As I mentioned in my post on revising, I have a completed manuscript sitting on my bookshelf. I finished writing this story probably in February. It's a middle grade fantasy book that is around 52,000 words. Since February, I have not touched the manuscript. The story has never been too far from my mind since in March I wrote the sequel (crazy that I finished the sequel before I revised the original, but that's what I did), but I have not read the specific words. Since April I have not even allowed myself to dabble in the same world, instead working on other projects I have lying around. (That and focusing on finals and then my job. It's amazing how school and work can sometimes provide a good distraction). Anyway, today - just now in fact - I read through the entire story again.
A complete read through of the story is a good thing to do before you start revisions, or so I have read from authors and agents. Since my story is only 50,000 words long it took me approximately two hours (that's with stopping for a cookie break). I read through it, making some minor grammatical corrections that were going to bother me if I didn't break out the read pen, but did not really consider any major plot changes. So my initial thoughts after this read through?
I think its a great story and deserves to be published. Am I biased? Maybe. Have I read a lot of middle grade fantasy in my day and know what's going on with the genre? Yes.
My one big worry is the classification of "middle grade". It's high fantasy, but no dragons. The main character is twelve, but the other primary character is nineteen. Some of the ideas discussed - poverty, politics, and it hints at some darker aspects of a city underworld - are a little more than most MG (middle grade) fantasy tends to deal with. But the number one thing that seems to separate MG fantasy from YA fantasy is that YA always seems to have a romance focus. There is no romance in my story. I think a middle schooler can more than handle my book. I could have in middle school. I started reading adult books in the 5th grade because "age appropriate" books were too stupid and condescending. I feel like I'm not condescending to my readers, but neither am I too grown up for them. My MC (main character) is a girl who is very unfamiliar with the world she suddenly finds herself in. She requires explanations from her older friend when it comes to many of the occurences. But when I wrote this story I didn't sit down and write a book for middle school children. I wrote it exactly like I wrote my books for adults. It just so happens that my MC is 12 and the themes of the story classify it as middle grade.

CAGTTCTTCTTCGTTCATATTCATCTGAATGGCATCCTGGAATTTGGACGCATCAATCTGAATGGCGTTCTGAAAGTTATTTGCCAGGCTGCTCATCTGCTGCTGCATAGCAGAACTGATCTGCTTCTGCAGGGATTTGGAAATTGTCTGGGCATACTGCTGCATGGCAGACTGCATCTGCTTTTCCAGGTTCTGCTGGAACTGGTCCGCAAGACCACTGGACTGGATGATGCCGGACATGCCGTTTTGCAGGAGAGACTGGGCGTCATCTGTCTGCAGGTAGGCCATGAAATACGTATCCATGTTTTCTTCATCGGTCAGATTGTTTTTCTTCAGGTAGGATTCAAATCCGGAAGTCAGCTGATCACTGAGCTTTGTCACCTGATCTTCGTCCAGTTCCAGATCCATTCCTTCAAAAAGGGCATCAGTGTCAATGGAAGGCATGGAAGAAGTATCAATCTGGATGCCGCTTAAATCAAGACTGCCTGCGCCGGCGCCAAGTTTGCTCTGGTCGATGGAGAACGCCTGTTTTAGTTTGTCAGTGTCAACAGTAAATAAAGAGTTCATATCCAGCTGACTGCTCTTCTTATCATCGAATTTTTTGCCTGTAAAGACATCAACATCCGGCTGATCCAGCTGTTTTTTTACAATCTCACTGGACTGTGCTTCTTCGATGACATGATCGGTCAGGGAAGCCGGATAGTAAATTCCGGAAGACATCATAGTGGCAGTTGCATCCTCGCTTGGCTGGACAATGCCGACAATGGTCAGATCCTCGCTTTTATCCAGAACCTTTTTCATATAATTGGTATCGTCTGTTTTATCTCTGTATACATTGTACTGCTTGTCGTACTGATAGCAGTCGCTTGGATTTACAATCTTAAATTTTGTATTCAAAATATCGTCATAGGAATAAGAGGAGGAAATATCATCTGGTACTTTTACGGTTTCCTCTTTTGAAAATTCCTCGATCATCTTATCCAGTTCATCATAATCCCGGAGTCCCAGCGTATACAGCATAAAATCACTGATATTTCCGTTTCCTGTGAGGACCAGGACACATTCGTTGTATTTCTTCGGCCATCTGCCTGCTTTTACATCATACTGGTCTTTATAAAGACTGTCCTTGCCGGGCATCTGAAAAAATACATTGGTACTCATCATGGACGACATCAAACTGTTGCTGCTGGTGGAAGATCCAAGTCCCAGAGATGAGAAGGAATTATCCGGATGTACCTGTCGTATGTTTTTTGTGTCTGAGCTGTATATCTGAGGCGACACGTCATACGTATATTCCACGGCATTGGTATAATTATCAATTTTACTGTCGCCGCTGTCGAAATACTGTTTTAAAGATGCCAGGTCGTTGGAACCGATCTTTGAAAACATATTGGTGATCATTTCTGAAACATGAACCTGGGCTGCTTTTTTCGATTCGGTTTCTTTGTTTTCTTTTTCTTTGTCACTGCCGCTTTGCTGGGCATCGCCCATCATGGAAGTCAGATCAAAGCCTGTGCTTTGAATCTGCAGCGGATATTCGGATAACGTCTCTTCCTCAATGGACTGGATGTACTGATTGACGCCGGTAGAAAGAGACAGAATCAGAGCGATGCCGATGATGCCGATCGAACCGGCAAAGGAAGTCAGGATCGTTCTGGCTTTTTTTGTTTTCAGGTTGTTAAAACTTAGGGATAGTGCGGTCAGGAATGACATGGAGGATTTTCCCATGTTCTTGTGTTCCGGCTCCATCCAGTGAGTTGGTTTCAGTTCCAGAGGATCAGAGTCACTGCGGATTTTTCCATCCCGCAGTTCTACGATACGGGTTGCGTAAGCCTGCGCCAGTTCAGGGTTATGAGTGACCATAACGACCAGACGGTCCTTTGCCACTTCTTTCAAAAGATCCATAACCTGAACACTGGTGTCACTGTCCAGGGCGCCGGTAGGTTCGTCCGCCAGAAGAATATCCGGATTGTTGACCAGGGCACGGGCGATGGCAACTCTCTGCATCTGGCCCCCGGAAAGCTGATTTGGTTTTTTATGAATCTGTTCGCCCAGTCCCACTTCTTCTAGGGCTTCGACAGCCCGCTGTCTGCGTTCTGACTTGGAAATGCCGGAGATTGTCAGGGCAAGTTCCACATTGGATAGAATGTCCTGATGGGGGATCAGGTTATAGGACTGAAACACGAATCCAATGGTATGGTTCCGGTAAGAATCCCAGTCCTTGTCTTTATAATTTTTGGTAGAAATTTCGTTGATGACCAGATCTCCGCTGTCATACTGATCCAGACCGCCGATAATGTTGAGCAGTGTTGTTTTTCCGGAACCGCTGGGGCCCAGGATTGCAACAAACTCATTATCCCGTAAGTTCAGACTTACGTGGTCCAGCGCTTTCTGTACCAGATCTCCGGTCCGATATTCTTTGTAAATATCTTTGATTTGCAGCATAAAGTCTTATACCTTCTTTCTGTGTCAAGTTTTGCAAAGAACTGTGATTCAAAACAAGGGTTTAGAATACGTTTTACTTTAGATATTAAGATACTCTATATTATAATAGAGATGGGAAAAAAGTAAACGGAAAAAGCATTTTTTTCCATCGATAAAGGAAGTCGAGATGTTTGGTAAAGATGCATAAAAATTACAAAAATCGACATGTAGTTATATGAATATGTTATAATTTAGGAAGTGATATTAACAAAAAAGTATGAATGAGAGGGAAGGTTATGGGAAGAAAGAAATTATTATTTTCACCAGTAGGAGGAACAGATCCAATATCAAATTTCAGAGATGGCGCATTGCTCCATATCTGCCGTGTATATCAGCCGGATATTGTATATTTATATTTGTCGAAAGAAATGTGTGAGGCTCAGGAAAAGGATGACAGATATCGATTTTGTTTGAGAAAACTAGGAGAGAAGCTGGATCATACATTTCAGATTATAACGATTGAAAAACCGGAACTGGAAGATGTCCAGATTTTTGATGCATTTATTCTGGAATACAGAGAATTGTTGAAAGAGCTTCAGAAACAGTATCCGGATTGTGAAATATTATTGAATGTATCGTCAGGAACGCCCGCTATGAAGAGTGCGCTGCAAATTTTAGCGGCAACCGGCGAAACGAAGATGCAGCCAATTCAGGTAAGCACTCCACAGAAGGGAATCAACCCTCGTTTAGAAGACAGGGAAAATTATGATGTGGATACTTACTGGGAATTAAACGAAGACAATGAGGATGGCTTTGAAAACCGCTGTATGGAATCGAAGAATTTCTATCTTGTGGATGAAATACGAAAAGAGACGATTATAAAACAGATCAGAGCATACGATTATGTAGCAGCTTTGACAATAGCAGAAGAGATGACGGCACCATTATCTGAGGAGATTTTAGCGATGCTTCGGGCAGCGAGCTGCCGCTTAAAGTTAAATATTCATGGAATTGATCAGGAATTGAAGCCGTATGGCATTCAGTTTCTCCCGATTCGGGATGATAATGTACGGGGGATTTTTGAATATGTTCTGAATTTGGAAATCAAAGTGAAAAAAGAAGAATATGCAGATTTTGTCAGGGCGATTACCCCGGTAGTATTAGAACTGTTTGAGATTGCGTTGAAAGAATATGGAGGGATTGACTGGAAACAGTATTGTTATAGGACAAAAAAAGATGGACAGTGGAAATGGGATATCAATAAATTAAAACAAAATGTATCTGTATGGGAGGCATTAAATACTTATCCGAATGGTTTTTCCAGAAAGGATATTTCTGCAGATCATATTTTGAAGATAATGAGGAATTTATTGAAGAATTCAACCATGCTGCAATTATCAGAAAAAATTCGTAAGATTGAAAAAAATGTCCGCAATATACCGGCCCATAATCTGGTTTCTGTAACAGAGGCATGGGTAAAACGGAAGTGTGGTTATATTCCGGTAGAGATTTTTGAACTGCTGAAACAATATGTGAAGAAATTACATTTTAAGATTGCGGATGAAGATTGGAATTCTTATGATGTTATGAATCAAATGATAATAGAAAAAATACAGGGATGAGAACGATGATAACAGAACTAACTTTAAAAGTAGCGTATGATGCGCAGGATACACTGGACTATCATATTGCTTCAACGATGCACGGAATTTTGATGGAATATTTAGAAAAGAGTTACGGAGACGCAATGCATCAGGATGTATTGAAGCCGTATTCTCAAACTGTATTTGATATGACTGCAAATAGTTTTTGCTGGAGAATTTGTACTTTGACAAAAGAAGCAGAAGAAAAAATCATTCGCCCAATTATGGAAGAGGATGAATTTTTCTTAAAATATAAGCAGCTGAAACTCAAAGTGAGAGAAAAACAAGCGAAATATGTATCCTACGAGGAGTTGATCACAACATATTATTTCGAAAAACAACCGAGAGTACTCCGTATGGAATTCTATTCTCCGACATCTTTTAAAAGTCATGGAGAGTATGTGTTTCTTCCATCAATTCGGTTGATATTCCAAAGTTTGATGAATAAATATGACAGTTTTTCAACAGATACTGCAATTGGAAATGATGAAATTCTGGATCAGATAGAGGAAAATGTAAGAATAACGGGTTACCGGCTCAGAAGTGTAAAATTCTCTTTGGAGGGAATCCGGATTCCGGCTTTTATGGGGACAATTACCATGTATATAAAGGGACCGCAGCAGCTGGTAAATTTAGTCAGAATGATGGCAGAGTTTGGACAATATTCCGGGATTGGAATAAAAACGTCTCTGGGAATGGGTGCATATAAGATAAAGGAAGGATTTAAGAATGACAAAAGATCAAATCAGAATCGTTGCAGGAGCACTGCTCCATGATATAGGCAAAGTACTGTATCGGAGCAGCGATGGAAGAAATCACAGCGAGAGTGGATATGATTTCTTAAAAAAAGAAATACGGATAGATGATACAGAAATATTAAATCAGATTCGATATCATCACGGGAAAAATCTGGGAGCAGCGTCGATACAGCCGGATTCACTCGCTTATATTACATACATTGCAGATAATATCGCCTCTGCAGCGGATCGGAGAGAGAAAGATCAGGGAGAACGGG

I wouldn't worry too much about the classification if it wasn't for the query process. In a query a writer should be clearly able to state a genre like "MG fantasy" or "paranormal romance" (which this is not. Wondering what a paranormal romance is? Pick up Twilight. Better yet, don't. I have yet to read it so I am not recommending it). I don't want the agent to read my query letter and think "MG fantasy, awesome" and then read my partial and think "wait this doesn't read anything like MG". Then I would get busted for not knowing my genre. I don't want to be denied on a technicality. (Granted my story should be awesome enough that if it was about skating monkeys and I claimed it was "chic lit" they wouldn't care because it was so completely awesome. And maybe my story is that awesome. But...rather to be safe than sorry.)
So what are the themes of my story, for those of you who are curious? Abandonment, trust, familial relationships, justice, love. Sounds cliche, doesn't it? Well, I don't think it is. Until it hits the shelves I'm not comfortable revealing too much about the plot, so I'll just leave you writhing in anticipation (unless the only people reading this are the people who have read it. Then you guys are set - no anticipation).
So this is where I am right now with my manuscript. I'll keep you updated as I start going through my friends' revisions and creating my own. I'm hoping to get quite a bit done this week.